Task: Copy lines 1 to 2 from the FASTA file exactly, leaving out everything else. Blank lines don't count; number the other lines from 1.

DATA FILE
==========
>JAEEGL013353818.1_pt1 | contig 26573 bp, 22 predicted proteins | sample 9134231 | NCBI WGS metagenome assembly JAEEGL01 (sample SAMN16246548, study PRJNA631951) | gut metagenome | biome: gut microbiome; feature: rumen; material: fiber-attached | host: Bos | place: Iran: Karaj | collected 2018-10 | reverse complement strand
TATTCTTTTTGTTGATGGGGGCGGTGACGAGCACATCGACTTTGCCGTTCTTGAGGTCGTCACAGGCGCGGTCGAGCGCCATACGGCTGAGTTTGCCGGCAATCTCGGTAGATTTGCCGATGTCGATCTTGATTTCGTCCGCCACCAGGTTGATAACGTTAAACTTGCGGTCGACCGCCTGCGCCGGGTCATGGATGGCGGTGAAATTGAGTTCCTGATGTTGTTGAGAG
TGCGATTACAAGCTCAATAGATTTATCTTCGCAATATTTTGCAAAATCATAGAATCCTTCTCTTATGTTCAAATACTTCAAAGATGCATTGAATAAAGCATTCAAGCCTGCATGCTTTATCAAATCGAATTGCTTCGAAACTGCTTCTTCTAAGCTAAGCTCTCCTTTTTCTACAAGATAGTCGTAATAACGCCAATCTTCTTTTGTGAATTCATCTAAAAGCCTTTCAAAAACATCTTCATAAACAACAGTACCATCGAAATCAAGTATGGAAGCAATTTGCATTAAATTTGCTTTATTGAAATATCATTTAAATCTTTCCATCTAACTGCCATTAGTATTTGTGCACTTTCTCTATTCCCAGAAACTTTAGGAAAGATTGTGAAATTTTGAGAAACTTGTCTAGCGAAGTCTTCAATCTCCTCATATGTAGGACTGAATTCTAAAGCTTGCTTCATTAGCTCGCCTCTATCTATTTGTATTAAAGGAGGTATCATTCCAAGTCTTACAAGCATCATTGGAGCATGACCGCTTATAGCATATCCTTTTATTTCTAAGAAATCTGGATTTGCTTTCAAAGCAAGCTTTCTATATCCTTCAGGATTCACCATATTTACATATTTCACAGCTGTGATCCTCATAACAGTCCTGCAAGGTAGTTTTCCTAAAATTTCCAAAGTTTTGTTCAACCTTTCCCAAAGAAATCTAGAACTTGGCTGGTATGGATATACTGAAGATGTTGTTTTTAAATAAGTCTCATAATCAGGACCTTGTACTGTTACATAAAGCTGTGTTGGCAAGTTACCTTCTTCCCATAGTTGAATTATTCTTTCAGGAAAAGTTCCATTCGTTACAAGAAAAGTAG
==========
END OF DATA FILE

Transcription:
>JAEEGL013353818.1_pt1 | contig 26573 bp, 22 predicted proteins | sample 9134231 | NCBI WGS metagenome assembly JAEEGL01 (sample SAMN16246548, study PRJNA631951) | gut metagenome | biome: gut microbiome; feature: rumen; material: fiber-attached | host: Bos | place: Iran: Karaj | collected 2018-10 | reverse complement strand
TATTCTTTTTGTTGATGGGGGCGGTGACGAGCACATCGACTTTGCCGTTCTTGAGGTCGTCACAGGCGCGGTCGAGCGCCATACGGCTGAGTTTGCCGGCAATCTCGGTAGATTTGCCGATGTCGATCTTGATTTCGTCCGCCACCAGGTTGATAACGTTAAACTTGCGGTCGACCGCCTGCGCCGGGTCATGGATGGCGGTGAAATTGAGTTCCTGATGTTGTTGAGAG